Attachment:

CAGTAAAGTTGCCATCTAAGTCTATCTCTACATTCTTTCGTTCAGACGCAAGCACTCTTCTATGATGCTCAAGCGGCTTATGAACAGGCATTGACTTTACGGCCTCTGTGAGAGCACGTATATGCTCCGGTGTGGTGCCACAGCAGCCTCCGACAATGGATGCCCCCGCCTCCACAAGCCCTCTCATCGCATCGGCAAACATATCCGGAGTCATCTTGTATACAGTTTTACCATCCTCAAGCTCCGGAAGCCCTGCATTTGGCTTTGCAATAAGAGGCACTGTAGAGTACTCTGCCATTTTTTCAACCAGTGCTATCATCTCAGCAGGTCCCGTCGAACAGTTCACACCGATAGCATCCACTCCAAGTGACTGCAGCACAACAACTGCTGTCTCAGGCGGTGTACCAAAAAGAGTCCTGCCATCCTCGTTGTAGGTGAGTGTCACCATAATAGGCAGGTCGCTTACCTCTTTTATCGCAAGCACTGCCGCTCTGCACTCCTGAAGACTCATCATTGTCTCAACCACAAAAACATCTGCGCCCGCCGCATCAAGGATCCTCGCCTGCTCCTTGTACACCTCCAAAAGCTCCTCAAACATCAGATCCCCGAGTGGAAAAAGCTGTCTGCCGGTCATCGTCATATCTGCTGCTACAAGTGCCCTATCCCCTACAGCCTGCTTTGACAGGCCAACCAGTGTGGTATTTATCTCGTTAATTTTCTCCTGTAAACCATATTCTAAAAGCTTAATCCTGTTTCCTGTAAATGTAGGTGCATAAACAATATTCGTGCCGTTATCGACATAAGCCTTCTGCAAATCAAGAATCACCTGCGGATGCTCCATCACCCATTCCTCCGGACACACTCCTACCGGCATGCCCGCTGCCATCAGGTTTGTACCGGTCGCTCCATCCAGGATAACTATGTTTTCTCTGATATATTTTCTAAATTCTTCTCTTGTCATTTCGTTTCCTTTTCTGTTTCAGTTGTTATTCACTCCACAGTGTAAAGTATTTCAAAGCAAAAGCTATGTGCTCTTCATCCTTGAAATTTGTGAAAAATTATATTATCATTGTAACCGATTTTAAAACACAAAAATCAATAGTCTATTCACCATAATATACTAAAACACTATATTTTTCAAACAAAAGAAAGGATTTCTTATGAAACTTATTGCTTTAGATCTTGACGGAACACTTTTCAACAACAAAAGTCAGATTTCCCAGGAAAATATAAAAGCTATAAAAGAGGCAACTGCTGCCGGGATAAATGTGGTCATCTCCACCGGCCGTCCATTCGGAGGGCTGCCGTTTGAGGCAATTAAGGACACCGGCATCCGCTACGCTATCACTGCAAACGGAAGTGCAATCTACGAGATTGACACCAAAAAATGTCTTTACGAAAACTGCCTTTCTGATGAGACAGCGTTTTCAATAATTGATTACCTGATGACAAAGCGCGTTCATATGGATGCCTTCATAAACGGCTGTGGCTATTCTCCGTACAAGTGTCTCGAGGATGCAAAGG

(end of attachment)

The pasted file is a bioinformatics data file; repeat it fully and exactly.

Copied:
CAGTAAAGTTGCCATCTAAGTCTATCTCTACATTCTTTCGTTCAGACGCAAGCACTCTTCTATGATGCTCAAGCGGCTTATGAACAGGCATTGACTTTACGGCCTCTGTGAGAGCACGTATATGCTCCGGTGTGGTGCCACAGCAGCCTCCGACAATGGATGCCCCCGCCTCCACAAGCCCTCTCATCGCATCGGCAAACATATCCGGAGTCATCTTGTATACAGTTTTACCATCCTCAAGCTCCGGAAGCCCTGCATTTGGCTTTGCAATAAGAGGCACTGTAGAGTACTCTGCCATTTTTTCAACCAGTGCTATCATCTCAGCAGGTCCCGTCGAACAGTTCACACCGATAGCATCCACTCCAAGTGACTGCAGCACAACAACTGCTGTCTCAGGCGGTGTACCAAAAAGAGTCCTGCCATCCTCGTTGTAGGTGAGTGTCACCATAATAGGCAGGTCGCTTACCTCTTTTATCGCAAGCACTGCCGCTCTGCACTCCTGAAGACTCATCATTGTCTCAACCACAAAAACATCTGCGCCCGCCGCATCAAGGATCCTCGCCTGCTCCTTGTACACCTCCAAAAGCTCCTCAAACATCAGATCCCCGAGTGGAAAAAGCTGTCTGCCGGTCATCGTCATATCTGCTGCTACAAGTGCCCTATCCCCTACAGCCTGCTTTGACAGGCCAACCAGTGTGGTATTTATCTCGTTAATTTTCTCCTGTAAACCATATTCTAAAAGCTTAATCCTGTTTCCTGTAAATGTAGGTGCATAAACAATATTCGTGCCGTTATCGACATAAGCCTTCTGCAAATCAAGAATCACCTGCGGATGCTCCATCACCCATTCCTCCGGACACACTCCTACCGGCATGCCCGCTGCCATCAGGTTTGTACCGGTCGCTCCATCCAGGATAACTATGTTTTCTCTGATATATTTTCTAAATTCTTCTCTTGTCATTTCGTTTCCTTTTCTGTTTCAGTTGTTATTCACTCCACAGTGTAAAGTATTTCAAAGCAAAAGCTATGTGCTCTTCATCCTTGAAATTTGTGAAAAATTATATTATCATTGTAACCGATTTTAAAACACAAAAATCAATAGTCTATTCACCATAATATACTAAAACACTATATTTTTCAAACAAAAGAAAGGATTTCTTATGAAACTTATTGCTTTAGATCTTGACGGAACACTTTTCAACAACAAAAGTCAGATTTCCCAGGAAAATATAAAAGCTATAAAAGAGGCAACTGCTGCCGGGATAAATGTGGTCATCTCCACCGGCCGTCCATTCGGAGGGCTGCCGTTTGAGGCAATTAAGGACACCGGCATCCGCTACGCTATCACTGCAAACGGAAGTGCAATCTACGAGATTGACACCAAAAAATGTCTTTACGAAAACTGCCTTTCTGATGAGACAGCGTTTTCAATAATTGATTACCTGATGACAAAGCGCGTTCATATGGATGCCTTCATAAACGGCTGTGGCTATTCTCCGTACAAGTGTCTCGAGGATGCAAAGG